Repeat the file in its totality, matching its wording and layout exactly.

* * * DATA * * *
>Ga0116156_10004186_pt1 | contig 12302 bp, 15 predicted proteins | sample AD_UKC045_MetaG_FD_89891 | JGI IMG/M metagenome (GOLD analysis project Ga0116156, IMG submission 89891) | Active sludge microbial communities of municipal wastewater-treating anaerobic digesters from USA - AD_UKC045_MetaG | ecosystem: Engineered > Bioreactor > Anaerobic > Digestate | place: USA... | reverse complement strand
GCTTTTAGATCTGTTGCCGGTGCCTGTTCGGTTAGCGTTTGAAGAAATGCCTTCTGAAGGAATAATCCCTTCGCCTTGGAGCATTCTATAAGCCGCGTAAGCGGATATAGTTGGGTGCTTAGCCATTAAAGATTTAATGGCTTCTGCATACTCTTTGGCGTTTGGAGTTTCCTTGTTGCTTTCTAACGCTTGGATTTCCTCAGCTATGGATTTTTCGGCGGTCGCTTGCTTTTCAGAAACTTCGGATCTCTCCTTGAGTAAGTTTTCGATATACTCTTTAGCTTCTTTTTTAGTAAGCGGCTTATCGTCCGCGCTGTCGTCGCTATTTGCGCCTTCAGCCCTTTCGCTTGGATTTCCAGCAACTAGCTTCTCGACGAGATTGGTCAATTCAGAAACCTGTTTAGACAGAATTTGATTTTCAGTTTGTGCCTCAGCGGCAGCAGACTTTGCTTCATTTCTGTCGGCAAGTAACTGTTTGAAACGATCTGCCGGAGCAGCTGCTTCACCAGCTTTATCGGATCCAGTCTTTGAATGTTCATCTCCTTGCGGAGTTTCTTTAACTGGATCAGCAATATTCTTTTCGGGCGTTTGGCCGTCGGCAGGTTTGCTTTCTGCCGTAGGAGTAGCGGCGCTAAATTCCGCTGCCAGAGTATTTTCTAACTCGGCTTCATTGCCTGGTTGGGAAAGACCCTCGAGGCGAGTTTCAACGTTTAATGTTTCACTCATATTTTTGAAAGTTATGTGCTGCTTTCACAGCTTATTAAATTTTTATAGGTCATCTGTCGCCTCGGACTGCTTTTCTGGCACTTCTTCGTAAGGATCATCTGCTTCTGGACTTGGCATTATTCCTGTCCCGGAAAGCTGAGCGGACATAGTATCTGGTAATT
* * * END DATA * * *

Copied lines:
>Ga0116156_10004186_pt1 | contig 12302 bp, 15 predicted proteins | sample AD_UKC045_MetaG_FD_89891 | JGI IMG/M metagenome (GOLD analysis project Ga0116156, IMG submission 89891) | Active sludge microbial communities of municipal wastewater-treating anaerobic digesters from USA - AD_UKC045_MetaG | ecosystem: Engineered > Bioreactor > Anaerobic > Digestate | place: USA... | reverse complement strand
GCTTTTAGATCTGTTGCCGGTGCCTGTTCGGTTAGCGTTTGAAGAAATGCCTTCTGAAGGAATAATCCCTTCGCCTTGGAGCATTCTATAAGCCGCGTAAGCGGATATAGTTGGGTGCTTAGCCATTAAAGATTTAATGGCTTCTGCATACTCTTTGGCGTTTGGAGTTTCCTTGTTGCTTTCTAACGCTTGGATTTCCTCAGCTATGGATTTTTCGGCGGTCGCTTGCTTTTCAGAAACTTCGGATCTCTCCTTGAGTAAGTTTTCGATATACTCTTTAGCTTCTTTTTTAGTAAGCGGCTTATCGTCCGCGCTGTCGTCGCTATTTGCGCCTTCAGCCCTTTCGCTTGGATTTCCAGCAACTAGCTTCTCGACGAGATTGGTCAATTCAGAAACCTGTTTAGACAGAATTTGATTTTCAGTTTGTGCCTCAGCGGCAGCAGACTTTGCTTCATTTCTGTCGGCAAGTAACTGTTTGAAACGATCTGCCGGAGCAGCTGCTTCACCAGCTTTATCGGATCCAGTCTTTGAATGTTCATCTCCTTGCGGAGTTTCTTTAACTGGATCAGCAATATTCTTTTCGGGCGTTTGGCCGTCGGCAGGTTTGCTTTCTGCCGTAGGAGTAGCGGCGCTAAATTCCGCTGCCAGAGTATTTTCTAACTCGGCTTCATTGCCTGGTTGGGAAAGACCCTCGAGGCGAGTTTCAACGTTTAATGTTTCACTCATATTTTTGAAAGTTATGTGCTGCTTTCACAGCTTATTAAATTTTTATAGGTCATCTGTCGCCTCGGACTGCTTTTCTGGCACTTCTTCGTAAGGATCATCTGCTTCTGGACTTGGCATTATTCCTGTCCCGGAAAGCTGAGCGGACATAGTATCTGGTAATT